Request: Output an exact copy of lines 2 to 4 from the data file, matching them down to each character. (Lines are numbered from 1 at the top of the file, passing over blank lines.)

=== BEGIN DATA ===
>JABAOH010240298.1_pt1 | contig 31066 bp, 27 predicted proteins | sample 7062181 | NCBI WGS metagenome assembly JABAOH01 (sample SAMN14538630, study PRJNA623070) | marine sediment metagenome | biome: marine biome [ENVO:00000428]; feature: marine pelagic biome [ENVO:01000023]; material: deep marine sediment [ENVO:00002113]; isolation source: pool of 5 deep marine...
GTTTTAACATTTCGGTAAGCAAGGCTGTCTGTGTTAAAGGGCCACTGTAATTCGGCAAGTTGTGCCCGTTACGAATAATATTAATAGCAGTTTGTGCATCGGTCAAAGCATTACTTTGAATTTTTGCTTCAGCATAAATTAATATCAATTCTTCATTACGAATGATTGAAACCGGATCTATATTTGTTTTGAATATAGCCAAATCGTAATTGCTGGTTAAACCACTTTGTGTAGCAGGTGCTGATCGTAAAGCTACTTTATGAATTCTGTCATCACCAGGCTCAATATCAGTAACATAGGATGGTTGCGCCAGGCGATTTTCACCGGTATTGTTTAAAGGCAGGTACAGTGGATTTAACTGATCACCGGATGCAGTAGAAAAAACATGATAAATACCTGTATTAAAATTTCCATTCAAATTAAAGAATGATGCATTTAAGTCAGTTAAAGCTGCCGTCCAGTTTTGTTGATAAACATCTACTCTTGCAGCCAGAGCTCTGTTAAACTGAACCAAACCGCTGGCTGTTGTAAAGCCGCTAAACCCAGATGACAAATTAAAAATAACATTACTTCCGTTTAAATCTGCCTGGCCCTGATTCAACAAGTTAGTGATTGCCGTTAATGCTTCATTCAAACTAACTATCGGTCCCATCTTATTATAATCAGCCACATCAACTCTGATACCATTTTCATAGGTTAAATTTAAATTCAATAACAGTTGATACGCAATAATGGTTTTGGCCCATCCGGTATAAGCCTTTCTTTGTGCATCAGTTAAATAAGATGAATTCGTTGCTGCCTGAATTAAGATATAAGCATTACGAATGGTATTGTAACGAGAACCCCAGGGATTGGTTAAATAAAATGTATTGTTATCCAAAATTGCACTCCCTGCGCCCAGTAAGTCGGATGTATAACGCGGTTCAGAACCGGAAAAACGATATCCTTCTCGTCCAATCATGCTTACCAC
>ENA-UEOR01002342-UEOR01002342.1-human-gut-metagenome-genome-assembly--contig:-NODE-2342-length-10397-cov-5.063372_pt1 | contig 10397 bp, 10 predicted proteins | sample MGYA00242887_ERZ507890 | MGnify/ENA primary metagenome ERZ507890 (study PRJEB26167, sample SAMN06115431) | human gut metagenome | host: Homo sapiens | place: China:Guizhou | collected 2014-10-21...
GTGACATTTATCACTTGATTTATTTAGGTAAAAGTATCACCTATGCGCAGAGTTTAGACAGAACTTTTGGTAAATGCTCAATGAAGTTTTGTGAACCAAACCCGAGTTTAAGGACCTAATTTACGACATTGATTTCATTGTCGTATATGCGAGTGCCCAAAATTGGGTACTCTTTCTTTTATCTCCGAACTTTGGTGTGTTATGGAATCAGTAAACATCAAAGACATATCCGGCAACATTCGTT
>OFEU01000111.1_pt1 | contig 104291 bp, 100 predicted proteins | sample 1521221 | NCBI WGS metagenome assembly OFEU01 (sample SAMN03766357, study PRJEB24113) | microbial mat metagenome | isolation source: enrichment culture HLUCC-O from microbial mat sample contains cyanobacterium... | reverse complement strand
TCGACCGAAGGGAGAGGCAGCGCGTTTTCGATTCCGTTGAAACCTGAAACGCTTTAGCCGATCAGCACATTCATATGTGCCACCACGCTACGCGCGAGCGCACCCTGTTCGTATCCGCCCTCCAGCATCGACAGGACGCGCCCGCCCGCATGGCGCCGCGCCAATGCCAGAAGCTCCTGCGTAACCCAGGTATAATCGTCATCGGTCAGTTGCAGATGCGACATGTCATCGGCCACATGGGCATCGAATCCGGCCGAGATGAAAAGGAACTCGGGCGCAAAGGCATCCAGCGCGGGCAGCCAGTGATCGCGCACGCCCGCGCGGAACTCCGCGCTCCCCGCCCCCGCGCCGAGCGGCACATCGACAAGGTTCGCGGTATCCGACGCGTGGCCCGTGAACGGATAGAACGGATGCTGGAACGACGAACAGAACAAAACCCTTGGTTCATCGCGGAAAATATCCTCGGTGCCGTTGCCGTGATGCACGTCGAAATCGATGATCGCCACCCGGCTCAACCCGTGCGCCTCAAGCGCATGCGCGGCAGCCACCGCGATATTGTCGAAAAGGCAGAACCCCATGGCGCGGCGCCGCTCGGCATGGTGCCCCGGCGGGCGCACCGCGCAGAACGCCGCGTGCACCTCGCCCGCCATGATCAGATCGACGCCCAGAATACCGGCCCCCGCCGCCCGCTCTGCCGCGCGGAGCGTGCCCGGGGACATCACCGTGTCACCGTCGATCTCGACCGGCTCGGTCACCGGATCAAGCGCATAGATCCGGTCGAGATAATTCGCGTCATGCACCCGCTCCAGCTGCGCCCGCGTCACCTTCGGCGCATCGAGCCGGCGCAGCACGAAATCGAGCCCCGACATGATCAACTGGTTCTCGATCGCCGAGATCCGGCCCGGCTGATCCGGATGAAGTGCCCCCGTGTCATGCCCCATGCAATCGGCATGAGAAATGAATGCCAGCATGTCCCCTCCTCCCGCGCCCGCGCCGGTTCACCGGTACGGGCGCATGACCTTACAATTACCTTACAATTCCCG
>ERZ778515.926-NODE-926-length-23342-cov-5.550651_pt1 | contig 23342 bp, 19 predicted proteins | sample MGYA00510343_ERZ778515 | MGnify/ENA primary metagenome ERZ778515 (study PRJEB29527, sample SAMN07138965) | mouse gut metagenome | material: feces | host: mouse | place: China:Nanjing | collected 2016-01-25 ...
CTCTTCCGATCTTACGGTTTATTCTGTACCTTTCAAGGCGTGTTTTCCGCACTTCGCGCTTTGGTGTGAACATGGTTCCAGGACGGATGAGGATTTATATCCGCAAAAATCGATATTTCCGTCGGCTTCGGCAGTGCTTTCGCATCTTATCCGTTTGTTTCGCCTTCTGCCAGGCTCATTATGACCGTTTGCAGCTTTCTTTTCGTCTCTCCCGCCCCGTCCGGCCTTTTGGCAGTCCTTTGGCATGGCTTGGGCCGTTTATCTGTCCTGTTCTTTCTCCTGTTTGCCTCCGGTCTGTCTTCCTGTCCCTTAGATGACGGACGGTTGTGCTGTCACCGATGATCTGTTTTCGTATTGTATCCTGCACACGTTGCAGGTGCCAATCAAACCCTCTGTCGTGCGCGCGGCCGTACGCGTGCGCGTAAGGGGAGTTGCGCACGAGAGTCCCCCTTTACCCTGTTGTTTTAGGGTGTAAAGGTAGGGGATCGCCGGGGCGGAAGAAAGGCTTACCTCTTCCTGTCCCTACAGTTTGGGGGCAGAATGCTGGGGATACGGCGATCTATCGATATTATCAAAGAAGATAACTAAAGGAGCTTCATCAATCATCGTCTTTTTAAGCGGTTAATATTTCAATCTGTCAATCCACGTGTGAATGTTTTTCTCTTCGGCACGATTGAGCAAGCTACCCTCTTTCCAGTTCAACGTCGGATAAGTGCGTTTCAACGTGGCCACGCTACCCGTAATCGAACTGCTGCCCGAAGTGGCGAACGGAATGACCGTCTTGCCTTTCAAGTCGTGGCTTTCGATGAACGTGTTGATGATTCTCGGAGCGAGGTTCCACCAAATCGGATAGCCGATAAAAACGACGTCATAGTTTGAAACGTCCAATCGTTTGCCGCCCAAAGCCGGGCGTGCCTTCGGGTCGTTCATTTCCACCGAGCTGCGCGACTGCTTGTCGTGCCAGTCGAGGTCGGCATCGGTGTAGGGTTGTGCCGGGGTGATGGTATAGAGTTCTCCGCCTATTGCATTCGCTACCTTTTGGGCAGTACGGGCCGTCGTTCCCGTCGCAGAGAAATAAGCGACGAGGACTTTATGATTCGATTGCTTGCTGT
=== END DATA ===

GTTTTAACATTTCGGTAAGCAAGGCTGTCTGTGTTAAAGGGCCACTGTAATTCGGCAAGTTGTGCCCGTTACGAATAATATTAATAGCAGTTTGTGCATCGGTCAAAGCATTACTTTGAATTTTTGCTTCAGCATAAATTAATATCAATTCTTCATTACGAATGATTGAAACCGGATCTATATTTGTTTTGAATATAGCCAAATCGTAATTGCTGGTTAAACCACTTTGTGTAGCAGGTGCTGATCGTAAAGCTACTTTATGAATTCTGTCATCACCAGGCTCAATATCAGTAACATAGGATGGTTGCGCCAGGCGATTTTCACCGGTATTGTTTAAAGGCAGGTACAGTGGATTTAACTGATCACCGGATGCAGTAGAAAAAACATGATAAATACCTGTATTAAAATTTCCATTCAAATTAAAGAATGATGCATTTAAGTCAGTTAAAGCTGCCGTCCAGTTTTGTTGATAAACATCTACTCTTGCAGCCAGAGCTCTGTTAAACTGAACCAAACCGCTGGCTGTTGTAAAGCCGCTAAACCCAGATGACAAATTAAAAATAACATTACTTCCGTTTAAATCTGCCTGGCCCTGATTCAACAAGTTAGTGATTGCCGTTAATGCTTCATTCAAACTAACTATCGGTCCCATCTTATTATAATCAGCCACATCAACTCTGATACCATTTTCATAGGTTAAATTTAAATTCAATAACAGTTGATACGCAATAATGGTTTTGGCCCATCCGGTATAAGCCTTTCTTTGTGCATCAGTTAAATAAGATGAATTCGTTGCTGCCTGAATTAAGATATAAGCATTACGAATGGTATTGTAACGAGAACCCCAGGGATTGGTTAAATAAAATGTATTGTTATCCAAAATTGCACTCCCTGCGCCCAGTAAGTCGGATGTATAACGCGGTTCAGAACCGGAAAAACGATATCCTTCTCGTCCAATCATGCTTACCAC
>ENA-UEOR01002342-UEOR01002342.1-human-gut-metagenome-genome-assembly--contig:-NODE-2342-length-10397-cov-5.063372_pt1 | contig 10397 bp, 10 predicted proteins | sample MGYA00242887_ERZ507890 | MGnify/ENA primary metagenome ERZ507890 (study PRJEB26167, sample SAMN06115431) | human gut metagenome | host: Homo sapiens | place: China:Guizhou | collected 2014-10-21...
GTGACATTTATCACTTGATTTATTTAGGTAAAAGTATCACCTATGCGCAGAGTTTAGACAGAACTTTTGGTAAATGCTCAATGAAGTTTTGTGAACCAAACCCGAGTTTAAGGACCTAATTTACGACATTGATTTCATTGTCGTATATGCGAGTGCCCAAAATTGGGTACTCTTTCTTTTATCTCCGAACTTTGGTGTGTTATGGAATCAGTAAACATCAAAGACATATCCGGCAACATTCGTT